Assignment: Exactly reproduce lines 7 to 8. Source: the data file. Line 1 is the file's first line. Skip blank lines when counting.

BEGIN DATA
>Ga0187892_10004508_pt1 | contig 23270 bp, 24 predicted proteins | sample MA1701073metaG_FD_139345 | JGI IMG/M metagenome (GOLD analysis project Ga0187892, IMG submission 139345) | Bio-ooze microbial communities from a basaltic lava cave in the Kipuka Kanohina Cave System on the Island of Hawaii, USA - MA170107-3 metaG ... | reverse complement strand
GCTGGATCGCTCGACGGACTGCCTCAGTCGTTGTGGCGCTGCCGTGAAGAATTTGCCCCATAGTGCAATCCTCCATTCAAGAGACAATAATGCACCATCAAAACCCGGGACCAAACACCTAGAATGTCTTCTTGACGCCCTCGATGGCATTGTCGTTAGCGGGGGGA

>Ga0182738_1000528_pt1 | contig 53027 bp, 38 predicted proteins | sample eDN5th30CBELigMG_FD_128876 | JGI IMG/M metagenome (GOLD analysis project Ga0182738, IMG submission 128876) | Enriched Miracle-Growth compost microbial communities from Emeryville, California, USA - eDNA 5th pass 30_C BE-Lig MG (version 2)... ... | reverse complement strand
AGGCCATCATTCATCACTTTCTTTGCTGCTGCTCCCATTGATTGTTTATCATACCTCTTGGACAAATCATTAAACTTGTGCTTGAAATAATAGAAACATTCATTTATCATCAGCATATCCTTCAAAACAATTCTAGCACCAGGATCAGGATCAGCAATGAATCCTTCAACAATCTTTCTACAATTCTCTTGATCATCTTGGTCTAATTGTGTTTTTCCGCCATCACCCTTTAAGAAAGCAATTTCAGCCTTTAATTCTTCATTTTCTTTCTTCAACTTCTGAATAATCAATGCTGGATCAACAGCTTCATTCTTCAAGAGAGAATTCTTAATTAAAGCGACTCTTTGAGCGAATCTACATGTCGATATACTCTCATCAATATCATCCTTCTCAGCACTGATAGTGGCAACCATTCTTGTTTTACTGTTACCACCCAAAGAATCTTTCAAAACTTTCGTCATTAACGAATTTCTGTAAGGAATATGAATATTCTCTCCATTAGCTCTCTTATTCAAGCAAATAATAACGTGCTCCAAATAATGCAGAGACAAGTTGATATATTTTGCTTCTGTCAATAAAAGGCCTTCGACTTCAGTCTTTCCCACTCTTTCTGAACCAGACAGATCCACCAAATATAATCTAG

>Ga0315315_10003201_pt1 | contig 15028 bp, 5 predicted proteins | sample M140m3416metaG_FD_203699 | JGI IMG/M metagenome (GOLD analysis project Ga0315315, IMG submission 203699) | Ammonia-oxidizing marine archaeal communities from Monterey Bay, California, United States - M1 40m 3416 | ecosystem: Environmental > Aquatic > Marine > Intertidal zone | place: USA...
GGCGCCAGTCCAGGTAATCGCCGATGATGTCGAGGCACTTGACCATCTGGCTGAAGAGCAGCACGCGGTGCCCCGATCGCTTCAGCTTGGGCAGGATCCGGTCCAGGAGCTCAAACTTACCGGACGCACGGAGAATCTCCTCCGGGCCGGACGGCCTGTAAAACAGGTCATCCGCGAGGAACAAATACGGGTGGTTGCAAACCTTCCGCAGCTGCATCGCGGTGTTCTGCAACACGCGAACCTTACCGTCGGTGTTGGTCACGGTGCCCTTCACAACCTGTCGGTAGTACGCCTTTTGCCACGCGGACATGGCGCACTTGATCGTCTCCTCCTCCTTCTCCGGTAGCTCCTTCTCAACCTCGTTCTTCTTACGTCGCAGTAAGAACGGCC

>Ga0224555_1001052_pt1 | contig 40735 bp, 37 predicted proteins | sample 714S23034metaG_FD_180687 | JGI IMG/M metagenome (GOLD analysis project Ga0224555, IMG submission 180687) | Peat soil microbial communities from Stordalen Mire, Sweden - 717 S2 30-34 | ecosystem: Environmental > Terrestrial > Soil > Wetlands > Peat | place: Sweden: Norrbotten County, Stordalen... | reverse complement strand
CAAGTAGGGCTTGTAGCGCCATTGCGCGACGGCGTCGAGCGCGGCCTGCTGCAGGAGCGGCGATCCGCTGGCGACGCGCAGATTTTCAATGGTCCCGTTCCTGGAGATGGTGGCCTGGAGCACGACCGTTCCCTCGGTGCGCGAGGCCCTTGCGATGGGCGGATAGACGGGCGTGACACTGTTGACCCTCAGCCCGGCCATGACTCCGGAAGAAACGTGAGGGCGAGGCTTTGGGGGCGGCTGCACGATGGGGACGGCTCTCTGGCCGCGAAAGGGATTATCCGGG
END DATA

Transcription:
>Ga0224555_1001052_pt1 | contig 40735 bp, 37 predicted proteins | sample 714S23034metaG_FD_180687 | JGI IMG/M metagenome (GOLD analysis project Ga0224555, IMG submission 180687) | Peat soil microbial communities from Stordalen Mire, Sweden - 717 S2 30-34 | ecosystem: Environmental > Terrestrial > Soil > Wetlands > Peat | place: Sweden: Norrbotten County, Stordalen... | reverse complement strand
CAAGTAGGGCTTGTAGCGCCATTGCGCGACGGCGTCGAGCGCGGCCTGCTGCAGGAGCGGCGATCCGCTGGCGACGCGCAGATTTTCAATGGTCCCGTTCCTGGAGATGGTGGCCTGGAGCACGACCGTTCCCTCGGTGCGCGAGGCCCTTGCGATGGGCGGATAGACGGGCGTGACACTGTTGACCCTCAGCCCGGCCATGACTCCGGAAGAAACGTGAGGGCGAGGCTTTGGGGGCGGCTGCACGATGGGGACGGCTCTCTGGCCGCGAAAGGGATTATCCGGG